Wolff quotes Epstein as saying, “The Snowden story, an undeniably good one, features an idealistic and photogenic young man, standing up to the government for doing insidious things — pay no attention to the fact that mostly what it did is what it’s supposed to do — and who is now in lonely exile — pay no attention to the elaborate, Putin-approved machine that supports, handles and profits off of him in Russia.”
Many will suspect dirty tricks from the security services as behind both The Post’s stance and Epstein’s reporting. However, there are a couple of uncomfortable realities here.
First, Snowden gave the media with whom he cooperated a full overview of the material he had taken. As one of those newspapers, The Post should be credited for knowing what was in the whole package. Second, Epstein is hardly an NSA shill; his reputation is that of a maverick with little love for the Washington establishment. Still, we don’t have to take either view as definitive.
And anyway, dismissing Snowden as either a traitor or even just a seriously tarnished man may not be that helpful, if you now see that as the be-all and end-all of the debate. But it is all rather discomforting, isn’t it? So, what does it actually tell us?
Epstein makes an important point when he says that the US government “mostly… did what it’s supposed to do”. But Snowden’s actions made an equally important one in showing that the tools it used probably took it beyond the rule of law and did not have the informed consent of either the people or their representatives (infamously, James Clapper, the US Director of National Intelligence, explicitly denied at a congressional hearing that any industrial-scale harvesting of communications metadata was taking place shortly before Snowden went rogue).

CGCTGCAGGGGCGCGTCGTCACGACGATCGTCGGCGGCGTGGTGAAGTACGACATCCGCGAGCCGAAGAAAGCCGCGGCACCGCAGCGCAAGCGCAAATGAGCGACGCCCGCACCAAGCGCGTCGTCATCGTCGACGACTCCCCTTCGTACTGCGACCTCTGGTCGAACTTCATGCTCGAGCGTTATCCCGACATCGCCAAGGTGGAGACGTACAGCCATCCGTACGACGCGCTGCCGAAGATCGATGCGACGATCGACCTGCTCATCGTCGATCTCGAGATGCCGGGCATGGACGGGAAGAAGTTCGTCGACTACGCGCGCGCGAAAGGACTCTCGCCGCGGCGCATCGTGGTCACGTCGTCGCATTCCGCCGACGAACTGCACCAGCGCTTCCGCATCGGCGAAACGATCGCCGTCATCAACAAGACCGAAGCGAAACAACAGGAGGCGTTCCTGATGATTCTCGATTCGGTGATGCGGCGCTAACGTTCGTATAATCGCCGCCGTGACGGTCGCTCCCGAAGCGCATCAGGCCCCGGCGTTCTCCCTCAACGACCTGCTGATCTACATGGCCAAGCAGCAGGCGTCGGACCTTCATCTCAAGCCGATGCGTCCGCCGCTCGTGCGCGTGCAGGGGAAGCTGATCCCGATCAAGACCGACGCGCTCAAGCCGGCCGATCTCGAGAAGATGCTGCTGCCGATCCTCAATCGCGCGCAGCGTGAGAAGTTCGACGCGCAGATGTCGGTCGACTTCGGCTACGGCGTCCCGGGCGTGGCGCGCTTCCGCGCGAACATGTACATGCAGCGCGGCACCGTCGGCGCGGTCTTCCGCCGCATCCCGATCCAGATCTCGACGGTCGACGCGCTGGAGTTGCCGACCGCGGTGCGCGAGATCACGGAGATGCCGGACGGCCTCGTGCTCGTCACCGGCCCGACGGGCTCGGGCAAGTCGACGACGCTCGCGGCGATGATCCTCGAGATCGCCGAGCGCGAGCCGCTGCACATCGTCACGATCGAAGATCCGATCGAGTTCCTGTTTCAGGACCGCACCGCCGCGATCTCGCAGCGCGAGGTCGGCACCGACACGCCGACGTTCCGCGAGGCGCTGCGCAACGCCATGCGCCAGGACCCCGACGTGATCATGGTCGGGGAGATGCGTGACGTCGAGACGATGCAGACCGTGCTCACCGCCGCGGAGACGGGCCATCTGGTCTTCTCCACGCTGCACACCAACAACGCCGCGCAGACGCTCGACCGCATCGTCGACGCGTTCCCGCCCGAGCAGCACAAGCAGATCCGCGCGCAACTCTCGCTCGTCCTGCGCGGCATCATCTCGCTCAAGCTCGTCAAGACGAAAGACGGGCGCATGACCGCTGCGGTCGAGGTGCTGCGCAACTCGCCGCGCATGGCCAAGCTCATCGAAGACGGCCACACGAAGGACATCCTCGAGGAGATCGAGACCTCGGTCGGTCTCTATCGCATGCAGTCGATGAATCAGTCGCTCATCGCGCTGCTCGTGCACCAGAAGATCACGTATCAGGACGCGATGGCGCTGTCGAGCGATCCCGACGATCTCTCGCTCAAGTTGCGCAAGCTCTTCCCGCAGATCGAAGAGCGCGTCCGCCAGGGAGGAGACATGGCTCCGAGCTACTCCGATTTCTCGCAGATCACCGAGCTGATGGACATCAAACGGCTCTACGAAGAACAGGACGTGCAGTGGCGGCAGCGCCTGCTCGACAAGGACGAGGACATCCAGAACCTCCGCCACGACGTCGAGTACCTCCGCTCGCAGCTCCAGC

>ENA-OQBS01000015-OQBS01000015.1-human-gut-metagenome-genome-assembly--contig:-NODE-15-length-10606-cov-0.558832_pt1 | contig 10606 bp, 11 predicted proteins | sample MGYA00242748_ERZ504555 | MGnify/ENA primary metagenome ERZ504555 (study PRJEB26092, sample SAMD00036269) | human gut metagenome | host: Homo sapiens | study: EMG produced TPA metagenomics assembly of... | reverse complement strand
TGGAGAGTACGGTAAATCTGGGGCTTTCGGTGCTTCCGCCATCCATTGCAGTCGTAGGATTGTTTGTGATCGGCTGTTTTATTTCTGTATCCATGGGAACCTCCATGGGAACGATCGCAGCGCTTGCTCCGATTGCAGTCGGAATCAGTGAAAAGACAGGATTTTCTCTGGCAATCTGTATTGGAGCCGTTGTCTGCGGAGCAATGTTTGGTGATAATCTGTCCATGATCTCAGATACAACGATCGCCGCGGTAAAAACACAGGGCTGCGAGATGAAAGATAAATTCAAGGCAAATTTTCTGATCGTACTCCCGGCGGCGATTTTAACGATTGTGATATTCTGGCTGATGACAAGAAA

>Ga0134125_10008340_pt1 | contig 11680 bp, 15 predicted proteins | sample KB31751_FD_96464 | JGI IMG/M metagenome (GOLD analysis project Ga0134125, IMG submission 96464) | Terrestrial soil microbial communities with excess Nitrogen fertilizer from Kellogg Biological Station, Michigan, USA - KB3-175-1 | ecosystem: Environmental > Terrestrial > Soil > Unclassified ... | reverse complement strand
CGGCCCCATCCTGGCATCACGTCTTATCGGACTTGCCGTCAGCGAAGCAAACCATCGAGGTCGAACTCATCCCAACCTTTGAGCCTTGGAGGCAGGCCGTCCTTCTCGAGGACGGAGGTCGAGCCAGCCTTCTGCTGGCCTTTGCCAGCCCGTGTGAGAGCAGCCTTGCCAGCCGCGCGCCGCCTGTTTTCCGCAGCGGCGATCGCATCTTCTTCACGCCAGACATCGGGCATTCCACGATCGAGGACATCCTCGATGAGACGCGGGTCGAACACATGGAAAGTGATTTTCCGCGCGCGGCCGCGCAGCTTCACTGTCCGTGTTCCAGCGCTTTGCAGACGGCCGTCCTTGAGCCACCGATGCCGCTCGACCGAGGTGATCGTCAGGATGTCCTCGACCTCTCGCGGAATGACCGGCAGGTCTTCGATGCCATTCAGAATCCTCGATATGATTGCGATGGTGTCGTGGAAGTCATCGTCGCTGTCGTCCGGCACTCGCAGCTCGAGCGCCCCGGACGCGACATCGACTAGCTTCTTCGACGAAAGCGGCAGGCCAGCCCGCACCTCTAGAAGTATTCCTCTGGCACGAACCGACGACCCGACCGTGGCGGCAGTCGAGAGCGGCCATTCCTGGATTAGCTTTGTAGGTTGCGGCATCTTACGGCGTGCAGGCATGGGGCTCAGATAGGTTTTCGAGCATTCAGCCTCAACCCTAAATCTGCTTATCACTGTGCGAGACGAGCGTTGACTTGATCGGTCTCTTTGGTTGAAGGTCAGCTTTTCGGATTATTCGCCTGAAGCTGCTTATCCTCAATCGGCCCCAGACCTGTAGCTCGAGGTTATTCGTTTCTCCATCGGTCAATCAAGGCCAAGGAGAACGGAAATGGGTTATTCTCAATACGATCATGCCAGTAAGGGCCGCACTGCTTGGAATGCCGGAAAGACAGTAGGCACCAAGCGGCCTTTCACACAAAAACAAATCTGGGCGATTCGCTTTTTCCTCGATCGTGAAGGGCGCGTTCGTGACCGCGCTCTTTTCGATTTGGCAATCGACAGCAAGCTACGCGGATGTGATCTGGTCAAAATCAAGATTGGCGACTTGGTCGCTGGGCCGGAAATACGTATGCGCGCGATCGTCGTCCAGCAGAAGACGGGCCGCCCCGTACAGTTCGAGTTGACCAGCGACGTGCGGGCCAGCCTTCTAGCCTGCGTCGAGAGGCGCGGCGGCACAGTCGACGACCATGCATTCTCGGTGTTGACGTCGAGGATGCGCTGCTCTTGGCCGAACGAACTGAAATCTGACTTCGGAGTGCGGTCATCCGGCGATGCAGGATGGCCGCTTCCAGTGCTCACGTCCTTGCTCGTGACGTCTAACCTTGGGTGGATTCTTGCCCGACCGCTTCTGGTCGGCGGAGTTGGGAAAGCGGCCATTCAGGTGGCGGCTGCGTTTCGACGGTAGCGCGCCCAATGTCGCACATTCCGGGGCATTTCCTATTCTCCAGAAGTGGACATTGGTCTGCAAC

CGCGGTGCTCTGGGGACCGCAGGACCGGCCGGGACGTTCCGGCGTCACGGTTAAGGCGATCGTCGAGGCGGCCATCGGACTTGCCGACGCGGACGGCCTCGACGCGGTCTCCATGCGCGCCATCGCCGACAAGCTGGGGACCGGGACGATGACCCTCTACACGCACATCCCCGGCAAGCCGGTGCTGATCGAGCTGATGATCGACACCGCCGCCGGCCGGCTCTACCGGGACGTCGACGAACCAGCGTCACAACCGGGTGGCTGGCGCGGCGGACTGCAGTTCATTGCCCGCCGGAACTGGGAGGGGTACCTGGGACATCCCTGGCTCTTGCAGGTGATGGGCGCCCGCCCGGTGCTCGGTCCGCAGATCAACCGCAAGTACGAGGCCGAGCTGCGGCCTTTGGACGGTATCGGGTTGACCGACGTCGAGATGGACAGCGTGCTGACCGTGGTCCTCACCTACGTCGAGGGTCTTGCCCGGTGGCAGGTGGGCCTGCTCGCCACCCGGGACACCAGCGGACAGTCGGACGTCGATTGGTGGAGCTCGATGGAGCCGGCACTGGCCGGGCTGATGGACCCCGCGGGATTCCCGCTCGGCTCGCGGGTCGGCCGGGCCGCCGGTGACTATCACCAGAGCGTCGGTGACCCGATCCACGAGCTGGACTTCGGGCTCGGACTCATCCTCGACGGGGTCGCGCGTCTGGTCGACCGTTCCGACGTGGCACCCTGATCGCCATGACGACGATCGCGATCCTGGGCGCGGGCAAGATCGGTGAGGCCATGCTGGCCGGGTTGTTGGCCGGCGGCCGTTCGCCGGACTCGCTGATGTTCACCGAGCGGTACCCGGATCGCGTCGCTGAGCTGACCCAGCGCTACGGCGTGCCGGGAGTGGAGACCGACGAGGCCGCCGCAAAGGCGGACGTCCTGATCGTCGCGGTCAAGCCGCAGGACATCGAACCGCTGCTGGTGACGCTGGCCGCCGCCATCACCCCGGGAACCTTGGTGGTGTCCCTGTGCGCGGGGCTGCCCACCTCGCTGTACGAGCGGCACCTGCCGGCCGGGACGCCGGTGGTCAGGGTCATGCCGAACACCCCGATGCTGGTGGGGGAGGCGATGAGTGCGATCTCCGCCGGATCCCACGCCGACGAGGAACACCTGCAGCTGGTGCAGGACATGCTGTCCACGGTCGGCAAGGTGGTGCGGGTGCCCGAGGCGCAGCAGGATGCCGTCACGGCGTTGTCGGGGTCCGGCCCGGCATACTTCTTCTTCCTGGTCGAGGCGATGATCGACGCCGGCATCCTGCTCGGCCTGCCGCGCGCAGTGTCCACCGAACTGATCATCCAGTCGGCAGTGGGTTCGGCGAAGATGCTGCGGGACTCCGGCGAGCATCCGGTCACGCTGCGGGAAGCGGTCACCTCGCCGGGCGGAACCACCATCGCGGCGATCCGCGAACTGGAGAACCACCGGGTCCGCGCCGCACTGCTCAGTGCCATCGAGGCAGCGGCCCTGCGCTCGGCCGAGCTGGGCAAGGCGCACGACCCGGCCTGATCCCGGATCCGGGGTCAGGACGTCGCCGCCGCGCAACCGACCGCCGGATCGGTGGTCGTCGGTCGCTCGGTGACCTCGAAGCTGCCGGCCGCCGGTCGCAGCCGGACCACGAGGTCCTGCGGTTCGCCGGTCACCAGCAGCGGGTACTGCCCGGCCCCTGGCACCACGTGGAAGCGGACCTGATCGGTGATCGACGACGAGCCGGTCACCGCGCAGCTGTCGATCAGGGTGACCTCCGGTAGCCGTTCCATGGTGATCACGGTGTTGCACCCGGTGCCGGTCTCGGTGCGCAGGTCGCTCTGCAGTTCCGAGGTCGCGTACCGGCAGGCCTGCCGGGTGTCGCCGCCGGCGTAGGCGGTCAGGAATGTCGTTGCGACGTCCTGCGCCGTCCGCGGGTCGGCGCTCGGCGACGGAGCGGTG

In the light of Snowden’s revelations, the US government brought the NSA to heel. Yet it did so as the result of a leak, not a societal discussion as to how far surveillance should extend. That debate remains in the doldrums. Hollywood’s marketing men are happier to provoke discussion around the man rather than the issue. They give audiences a ‘hero’. Broader concerns about informed consent are relegated.
But here’s an awkward, recent twist. The most recent wave of terrorist outrages – including last week’s bombs in New York and New Jersey – points towards an ISIS enemy that is looking to radicalise individuals and inspire attacks rather than explicitly building terrorist cells. How deep should data mining go to tackle that?
To be honest, I don’t know. And, even if you work for somewhere like GCHQ, chances are that neither do you. What we all have are ‘positions’, and they need to be more rigorously tested. As things stand, we can only agree that Snowden shows ‘good’ leaks often come alongside many ‘bad’ ones. So, where do you stand on collateral damage?
Were we to have a proper discussion, we could create an environment in which the common view would be, I believe, for Snowden to go home and face the music, as high-profile whistleblowers have generally done. And we could decide how the critical issues of digital-age privacy and security should be resolved within democracies. The environment would be less febrile, less polarised by – depending on your view – desires for retribution, exoneration or, indeed, martyrdom.
And, frankly, a damn sight less corrosive – on a macro scale, we’re seeding a world where the real bad guys still get too many ‘wins’. Let’s remember what we all truly want, including, I suspect, Edward Snowden himself.